Intracranial hypotension, or low cerebrospinal fluid (CSF) pressure, should be suspected in a patient with a positional headache that worsens within 15 minutes of standing and improves with recumbency. The positional component of the headache may become less prominent or absent over time if the intracranial hypotension is untreated. Patients can also experience nonspecific symptoms such as dizziness, photophobia, blurred vision, nausea, vomiting, and neck pain and stiffness. Uncommonly, spinal manifestations of intracranial hypotension may appear, including radiculopathies, myelopathy secondary to compression by an extradural fluid collection or enlarged venous plexus, or bibrachial amyotrophy from a ventral extradural fluid collection. Some patients with intracranial hypotension have nonpositional headaches or present without headache. In these patients, intracranial hypotension is suggested by findings on magnetic resonance imaging (MRI). Classic MRI findings in intracranial hypotension include diffuse dural enhancement, subdural fluid collections, pituitary enlargement, brainstem sagging (such as descent of the mammillary bodies and narrowing of the interpeduncular fossa), and tonsillar descent through the foramen magnum (pseudo-Chiari malformation). The presence of any of these findings on brain MRI should raise the possibility of intracranial hypotension; no one finding is consistently present in all cases. Diffuse dural enhancement is the most common MRI finding, but this may disappear with prolonged intracranial hypotension.
Intracranial hypotension is a common complication of lumbar puncture (LP) and can also complicate more invasive procedures that disrupt the dura, such as the administration of spinal anesthesia or spinal or sinus surgery. In cases of iatrogenic intracranial hypotension, further brain imaging is not necessarily required depending on the context.
Intracranial hypotension can occur spontaneously secondary to a dural tear or fistula between the cerebrospinal fluid and the venous system. In a patient with clinical symptoms, an MRI brain with gadolinium is the preferred imaging modality to confirm the diagnosis. However, this can be normal in up to 20% of patients with low CSF pressure. If there remains high clinical suspicion, an LP can be performed to assess the opening pressure taking care not to exacerbate symptoms. Low CSF pressure is defined as less than 6 cm H 2 O; note that opening pressure must be measured in the lateral decubitus position. A normal opening pressure does not exclude a diagnosis of intracranial hypotension.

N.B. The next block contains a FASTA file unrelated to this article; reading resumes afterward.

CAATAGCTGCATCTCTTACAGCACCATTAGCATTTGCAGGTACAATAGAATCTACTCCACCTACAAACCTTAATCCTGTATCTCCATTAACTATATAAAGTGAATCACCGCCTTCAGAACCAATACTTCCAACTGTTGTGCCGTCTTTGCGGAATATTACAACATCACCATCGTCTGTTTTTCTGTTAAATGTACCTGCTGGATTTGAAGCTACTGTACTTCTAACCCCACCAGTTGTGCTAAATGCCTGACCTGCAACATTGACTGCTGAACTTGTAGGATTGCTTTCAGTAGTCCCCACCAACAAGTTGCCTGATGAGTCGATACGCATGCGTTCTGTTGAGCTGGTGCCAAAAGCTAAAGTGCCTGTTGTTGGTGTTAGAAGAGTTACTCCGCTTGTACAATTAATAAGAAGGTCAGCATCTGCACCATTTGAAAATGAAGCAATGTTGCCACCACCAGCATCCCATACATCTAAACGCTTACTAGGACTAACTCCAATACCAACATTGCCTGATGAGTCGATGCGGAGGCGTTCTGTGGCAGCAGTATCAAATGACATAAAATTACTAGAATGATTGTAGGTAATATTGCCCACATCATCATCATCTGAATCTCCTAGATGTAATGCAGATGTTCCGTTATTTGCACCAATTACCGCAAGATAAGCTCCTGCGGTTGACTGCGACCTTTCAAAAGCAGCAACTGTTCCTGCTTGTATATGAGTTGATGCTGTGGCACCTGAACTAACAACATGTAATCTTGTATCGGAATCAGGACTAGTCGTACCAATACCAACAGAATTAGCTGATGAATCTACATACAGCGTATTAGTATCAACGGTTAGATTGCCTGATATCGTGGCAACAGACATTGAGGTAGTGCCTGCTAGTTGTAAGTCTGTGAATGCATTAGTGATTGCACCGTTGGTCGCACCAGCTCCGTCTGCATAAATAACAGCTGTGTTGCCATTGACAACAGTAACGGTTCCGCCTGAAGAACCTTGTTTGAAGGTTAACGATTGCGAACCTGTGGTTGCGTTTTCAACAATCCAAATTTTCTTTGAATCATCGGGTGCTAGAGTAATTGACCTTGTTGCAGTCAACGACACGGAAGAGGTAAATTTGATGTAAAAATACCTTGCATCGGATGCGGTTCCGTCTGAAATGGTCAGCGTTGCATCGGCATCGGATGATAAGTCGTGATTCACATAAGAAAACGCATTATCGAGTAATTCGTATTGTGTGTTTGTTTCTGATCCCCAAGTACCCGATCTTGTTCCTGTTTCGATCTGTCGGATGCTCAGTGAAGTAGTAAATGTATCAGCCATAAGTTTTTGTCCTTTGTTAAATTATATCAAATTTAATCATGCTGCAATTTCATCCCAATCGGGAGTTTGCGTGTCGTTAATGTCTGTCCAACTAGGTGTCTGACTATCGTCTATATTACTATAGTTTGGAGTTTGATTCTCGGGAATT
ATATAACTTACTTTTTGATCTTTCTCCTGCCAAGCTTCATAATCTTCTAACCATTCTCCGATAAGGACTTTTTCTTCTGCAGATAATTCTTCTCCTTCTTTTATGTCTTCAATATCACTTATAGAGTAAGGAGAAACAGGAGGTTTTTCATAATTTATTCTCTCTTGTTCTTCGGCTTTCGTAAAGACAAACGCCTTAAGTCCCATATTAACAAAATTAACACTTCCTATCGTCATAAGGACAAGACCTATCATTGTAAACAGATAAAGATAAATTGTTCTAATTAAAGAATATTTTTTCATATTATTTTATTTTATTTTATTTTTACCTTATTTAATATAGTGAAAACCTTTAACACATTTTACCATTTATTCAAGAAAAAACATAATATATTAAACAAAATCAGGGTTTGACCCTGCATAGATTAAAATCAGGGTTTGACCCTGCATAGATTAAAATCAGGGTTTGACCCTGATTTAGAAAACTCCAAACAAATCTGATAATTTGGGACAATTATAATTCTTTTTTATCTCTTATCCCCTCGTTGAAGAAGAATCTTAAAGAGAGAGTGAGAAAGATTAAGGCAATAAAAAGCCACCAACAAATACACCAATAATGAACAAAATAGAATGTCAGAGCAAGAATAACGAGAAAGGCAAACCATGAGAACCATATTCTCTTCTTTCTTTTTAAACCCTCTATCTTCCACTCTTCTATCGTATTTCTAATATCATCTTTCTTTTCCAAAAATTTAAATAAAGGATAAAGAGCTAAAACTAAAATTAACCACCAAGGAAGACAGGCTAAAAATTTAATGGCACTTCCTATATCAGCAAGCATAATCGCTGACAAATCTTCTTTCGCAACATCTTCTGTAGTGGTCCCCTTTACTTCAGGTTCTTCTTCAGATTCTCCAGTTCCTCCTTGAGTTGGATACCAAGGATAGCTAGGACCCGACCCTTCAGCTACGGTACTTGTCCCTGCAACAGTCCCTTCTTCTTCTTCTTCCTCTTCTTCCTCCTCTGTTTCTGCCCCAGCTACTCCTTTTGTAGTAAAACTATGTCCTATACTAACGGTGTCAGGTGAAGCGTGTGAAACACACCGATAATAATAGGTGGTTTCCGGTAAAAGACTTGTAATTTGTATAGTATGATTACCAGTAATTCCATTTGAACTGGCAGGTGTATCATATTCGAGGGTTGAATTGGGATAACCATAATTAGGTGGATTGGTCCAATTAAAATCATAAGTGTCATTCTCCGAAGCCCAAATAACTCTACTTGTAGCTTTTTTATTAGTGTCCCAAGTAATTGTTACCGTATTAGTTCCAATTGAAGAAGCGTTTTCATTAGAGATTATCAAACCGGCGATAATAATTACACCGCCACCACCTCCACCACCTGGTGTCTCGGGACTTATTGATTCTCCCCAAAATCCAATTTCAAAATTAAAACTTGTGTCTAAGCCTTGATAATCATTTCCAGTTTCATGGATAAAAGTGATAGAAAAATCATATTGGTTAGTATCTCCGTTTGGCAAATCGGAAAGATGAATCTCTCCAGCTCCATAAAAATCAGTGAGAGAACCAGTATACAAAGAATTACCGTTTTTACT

Regardless of etiology, mild to moderate symptoms associated with intracranial hypotension should be treated with conservative measures that aim to restore CSF volume, including strict bed rest, oral or intravenous hydration, and high-dose caffeine intake.
If symptoms persist despite conservative management, a blind epidural blood patch should be performed. An epidural blood patch involves the injection of 5–10 cc of autologous blood into the epidural space. While an epidural blood patch can result in immediate clinical improvement, up to 50% of patients require more than one.
If symptoms persist despite epidural blood patches, spinal imaging should be performed to attempt to identify the site of CSF leakage. Common findings on MRI spine with gadolinium include an extradural fluid collection or engorgement of the epidural veins.
If MRI spine is normal or nondiagnostic, computed tomography (CT) or MR myelogram or radioisotope cisternography should be pursued. CT and MR myelogram are preferred as they provide better spatial resolution.
If the site of CSF leakage is known, a targeted epidural blood patch or epidural patching with fibrin glue may be performed at the corresponding level. If nonsurgical therapies are unsuccessful, surgical repair can be considered, which involves the placement of sutures or metallic clips around dural tears or leaking meningeal diverticula.